As chairman and proprietor of Jackson Family Wines, Barbara Banke leads one of the largest U.S. wine companies, known for iconic brands such as Kendall-Jackson, Lokoya and Cardinale.
Started in 1982 by her late husband, Jess Jackson, the company now produces upward of 6 million cases’ worth for 50 brands from vineyards and wineries in California, Oregon, France’s Bordeaux region, Italy’s Tuscany, Australia, Chile and South Africa. But Banke has been leveraging her legal acumen behind the scenes of the family business for two decades before stepping up after Jackson’s death in 2011.
North Bay Business Journal will be recognizing Banke in the Winery Owner category of the Wine Industry + Spirits & Beer Awards at an event Nov. 28.
“One thing that we pride ourselves on is we do not micromanage our winemakers or vineyard people,” Banke said. “We try to encourage artistry, so when we buy something or start it. … We’re trying to create a company that enhances these small jewels and gives them tools to succeed, and I think that is going to carry us further.”
One of those tools is great grapes, and despite the October wildfires in the North Coast, the 2017 vintage from the region is headed toward being a great one, Banke said.
Among Banke’s proudest moments have been recent expansions of the family. Katie Jackson has a 2-year-old and twins, and Christopher Jackson has a 2-year-old and a 6-month-old.
“I went from zero to five grandkids in a very short period,” said Banke, 64.
Her children also had come in quick succession — Katie in 1986, Julia in 1988 and Christopher in 1989. Family newcomers and needs of the expanding wine business prompted her to close her law practice in 1990.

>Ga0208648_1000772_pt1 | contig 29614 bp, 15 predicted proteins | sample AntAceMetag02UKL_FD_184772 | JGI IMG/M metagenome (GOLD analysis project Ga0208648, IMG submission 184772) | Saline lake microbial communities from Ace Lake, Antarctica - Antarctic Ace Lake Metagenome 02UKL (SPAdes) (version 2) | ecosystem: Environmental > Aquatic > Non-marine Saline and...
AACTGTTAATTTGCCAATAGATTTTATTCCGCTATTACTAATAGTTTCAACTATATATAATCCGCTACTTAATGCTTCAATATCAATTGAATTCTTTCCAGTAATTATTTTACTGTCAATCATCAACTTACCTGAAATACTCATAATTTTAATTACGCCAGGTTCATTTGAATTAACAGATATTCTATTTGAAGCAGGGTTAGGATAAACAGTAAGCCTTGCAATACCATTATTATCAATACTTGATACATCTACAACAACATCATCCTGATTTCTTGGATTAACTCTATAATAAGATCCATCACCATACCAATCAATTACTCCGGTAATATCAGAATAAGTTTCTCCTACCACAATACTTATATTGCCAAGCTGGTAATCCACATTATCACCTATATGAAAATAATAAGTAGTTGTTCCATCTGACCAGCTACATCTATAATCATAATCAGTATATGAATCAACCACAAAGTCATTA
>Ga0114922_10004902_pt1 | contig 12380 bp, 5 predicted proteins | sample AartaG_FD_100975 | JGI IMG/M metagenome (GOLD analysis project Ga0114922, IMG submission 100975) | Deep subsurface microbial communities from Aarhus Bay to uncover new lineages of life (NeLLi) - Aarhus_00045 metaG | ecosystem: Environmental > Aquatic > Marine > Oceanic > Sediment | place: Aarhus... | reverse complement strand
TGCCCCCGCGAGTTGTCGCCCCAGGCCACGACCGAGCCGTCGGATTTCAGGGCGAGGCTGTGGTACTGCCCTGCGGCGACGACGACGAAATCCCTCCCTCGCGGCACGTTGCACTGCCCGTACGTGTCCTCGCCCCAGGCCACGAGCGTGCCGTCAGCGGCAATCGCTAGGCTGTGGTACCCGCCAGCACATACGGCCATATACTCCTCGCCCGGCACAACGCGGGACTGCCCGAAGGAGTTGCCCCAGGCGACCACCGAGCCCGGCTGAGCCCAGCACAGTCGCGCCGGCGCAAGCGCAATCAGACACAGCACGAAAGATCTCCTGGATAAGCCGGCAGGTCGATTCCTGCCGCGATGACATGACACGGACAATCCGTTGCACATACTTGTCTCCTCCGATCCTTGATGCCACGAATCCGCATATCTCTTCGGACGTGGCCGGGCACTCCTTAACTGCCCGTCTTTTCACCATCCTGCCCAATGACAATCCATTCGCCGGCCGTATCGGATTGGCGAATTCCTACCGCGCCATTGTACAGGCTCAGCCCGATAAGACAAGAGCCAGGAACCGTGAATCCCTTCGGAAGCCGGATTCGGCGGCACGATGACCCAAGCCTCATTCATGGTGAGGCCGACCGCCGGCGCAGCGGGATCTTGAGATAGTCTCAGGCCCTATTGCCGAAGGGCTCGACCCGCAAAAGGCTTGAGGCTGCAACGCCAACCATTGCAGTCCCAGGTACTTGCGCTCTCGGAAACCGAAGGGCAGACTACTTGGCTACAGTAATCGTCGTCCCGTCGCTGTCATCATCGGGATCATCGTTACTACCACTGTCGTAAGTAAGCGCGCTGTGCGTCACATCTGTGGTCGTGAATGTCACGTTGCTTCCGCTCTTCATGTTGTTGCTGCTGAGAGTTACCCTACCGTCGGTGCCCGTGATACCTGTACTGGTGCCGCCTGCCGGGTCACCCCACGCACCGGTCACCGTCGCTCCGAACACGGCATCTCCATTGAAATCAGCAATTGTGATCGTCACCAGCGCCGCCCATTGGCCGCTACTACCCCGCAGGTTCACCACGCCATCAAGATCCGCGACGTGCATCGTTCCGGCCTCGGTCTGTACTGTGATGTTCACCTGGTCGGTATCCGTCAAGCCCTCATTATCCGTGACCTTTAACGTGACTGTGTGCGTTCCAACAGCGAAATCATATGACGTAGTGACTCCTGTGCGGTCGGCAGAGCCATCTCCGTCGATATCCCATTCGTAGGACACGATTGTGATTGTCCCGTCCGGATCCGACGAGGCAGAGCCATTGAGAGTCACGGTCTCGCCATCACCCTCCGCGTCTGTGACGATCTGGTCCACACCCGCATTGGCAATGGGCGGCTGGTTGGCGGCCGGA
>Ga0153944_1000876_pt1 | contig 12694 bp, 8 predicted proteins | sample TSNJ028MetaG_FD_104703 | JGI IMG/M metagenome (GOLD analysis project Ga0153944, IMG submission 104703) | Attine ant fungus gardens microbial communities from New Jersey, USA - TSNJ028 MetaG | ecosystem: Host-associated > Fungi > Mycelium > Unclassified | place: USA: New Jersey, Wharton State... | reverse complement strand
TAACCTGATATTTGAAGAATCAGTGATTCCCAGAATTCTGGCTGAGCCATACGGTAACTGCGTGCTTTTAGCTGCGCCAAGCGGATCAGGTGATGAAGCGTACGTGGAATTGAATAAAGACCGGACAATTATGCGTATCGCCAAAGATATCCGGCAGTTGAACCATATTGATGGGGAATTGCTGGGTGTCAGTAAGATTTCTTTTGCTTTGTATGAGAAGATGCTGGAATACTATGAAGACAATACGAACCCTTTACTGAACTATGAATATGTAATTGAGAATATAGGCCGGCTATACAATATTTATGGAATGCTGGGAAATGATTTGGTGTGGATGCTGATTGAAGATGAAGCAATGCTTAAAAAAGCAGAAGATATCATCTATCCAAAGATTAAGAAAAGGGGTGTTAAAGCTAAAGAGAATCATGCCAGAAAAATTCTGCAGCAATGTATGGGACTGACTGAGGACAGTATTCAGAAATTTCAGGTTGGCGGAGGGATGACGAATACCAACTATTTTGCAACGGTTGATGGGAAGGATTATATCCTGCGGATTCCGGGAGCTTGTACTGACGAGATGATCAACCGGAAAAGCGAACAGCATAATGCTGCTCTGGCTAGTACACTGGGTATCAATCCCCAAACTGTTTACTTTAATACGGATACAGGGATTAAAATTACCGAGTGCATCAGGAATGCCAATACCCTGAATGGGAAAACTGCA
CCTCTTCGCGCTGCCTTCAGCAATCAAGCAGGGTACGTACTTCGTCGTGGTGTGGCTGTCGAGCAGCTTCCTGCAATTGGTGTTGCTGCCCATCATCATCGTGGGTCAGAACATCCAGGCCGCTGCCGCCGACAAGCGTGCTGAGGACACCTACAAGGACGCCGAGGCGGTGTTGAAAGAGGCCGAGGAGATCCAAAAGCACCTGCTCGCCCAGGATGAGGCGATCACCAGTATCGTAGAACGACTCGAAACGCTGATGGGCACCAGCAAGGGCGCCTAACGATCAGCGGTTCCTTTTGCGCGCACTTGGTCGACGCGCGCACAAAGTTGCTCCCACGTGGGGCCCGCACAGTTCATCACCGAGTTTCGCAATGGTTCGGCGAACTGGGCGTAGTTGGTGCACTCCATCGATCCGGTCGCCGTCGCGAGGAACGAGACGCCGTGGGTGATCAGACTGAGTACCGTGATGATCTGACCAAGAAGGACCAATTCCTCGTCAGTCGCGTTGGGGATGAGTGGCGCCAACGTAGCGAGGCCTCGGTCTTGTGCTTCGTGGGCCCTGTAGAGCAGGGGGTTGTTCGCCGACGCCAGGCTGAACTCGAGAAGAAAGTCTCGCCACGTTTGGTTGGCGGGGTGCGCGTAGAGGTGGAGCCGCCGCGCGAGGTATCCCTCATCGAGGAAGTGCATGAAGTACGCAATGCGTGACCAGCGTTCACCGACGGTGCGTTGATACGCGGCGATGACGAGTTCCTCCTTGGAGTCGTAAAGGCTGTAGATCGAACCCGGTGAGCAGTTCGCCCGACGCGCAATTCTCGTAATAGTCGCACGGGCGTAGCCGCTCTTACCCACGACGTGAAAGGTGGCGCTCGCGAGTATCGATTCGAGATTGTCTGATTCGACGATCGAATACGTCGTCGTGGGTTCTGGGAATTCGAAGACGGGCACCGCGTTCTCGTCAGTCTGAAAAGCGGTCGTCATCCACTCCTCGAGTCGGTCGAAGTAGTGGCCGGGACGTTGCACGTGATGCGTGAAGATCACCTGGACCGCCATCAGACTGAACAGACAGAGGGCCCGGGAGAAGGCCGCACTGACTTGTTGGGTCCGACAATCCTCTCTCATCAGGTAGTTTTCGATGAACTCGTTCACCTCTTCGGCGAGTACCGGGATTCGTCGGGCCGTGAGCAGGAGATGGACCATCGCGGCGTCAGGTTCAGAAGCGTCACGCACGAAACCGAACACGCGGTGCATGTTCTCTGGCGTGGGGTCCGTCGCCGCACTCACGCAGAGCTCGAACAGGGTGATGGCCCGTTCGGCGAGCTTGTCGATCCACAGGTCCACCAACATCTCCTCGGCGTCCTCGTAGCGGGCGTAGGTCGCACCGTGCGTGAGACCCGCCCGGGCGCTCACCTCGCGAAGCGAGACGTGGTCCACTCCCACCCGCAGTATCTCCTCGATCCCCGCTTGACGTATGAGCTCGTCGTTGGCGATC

Born to an aerospace engineer father and homemaker mother in a Los Angeles suburb, Banke came to her law career early in life, even though she didn’t have any attorneys in the family.
“I love to argue,” she said.
She came to land-use law as a specialty her first year at Hastings Law School, after taking a course on real estate from professor Stephan Rosenfield, who Jess Jackson studied under two decades earlier.
Banke went on to a real estate and land-use law firm, and she later started her own practice in 1983. That’s when she met another sharp attorney, Jess Jackson. They became practice partners and married a year later.
Kendall-Jackson started to acquire vineyards in earnest in 1986, expanding to Sonoma and Mendocino counties in 1989. Then came a big push in 1991, particularly on the central and southern California coast. This geographic diversification worked well not only for the variety of flavors from varieties grown in different regions but also in evening out challenging seasons.
“1989 was a very bad year in the North Coast because it rained, but in Santa Barbara and Monterey it was good, so we could maintain consistency,” Banke said.
Outside the wine business, Banke helped Jackson become an East Coast equestrian entrepreneur, getting Stonestreet Stables out of the gate to produce champion racehorces in 2003. The venture since has produced a string of winners, including 2-year-old colt Good Magic, which recently became a candidate for the 2018 Kentucky Derby.
Closer to home, Banke helped start two Santa Rosa-area private schools: Sonoma Country Day School, for elementary and middle grades, and Sonoma Academy, a college preparatory high school.
“We must have been crazy, because it was much more work than we were expecting,” Banke said.
Jackson and Banke also chipped in $3 million toward the construction of a testing ground for the latest in environmentally friendly technologies at the University of California, Davis. The Jess S. Jackson Sustainable Winery Building opened in 2013.
The company also uses its own facilities and vineyards as testing grounds for technologies that dramatically save resources such as water and energy. Katie Jackson has been helping to direct that effort.
Jeff Quackenbush (firstname.lastname@example.org, 707-521-4256) covers the wine business and real estate.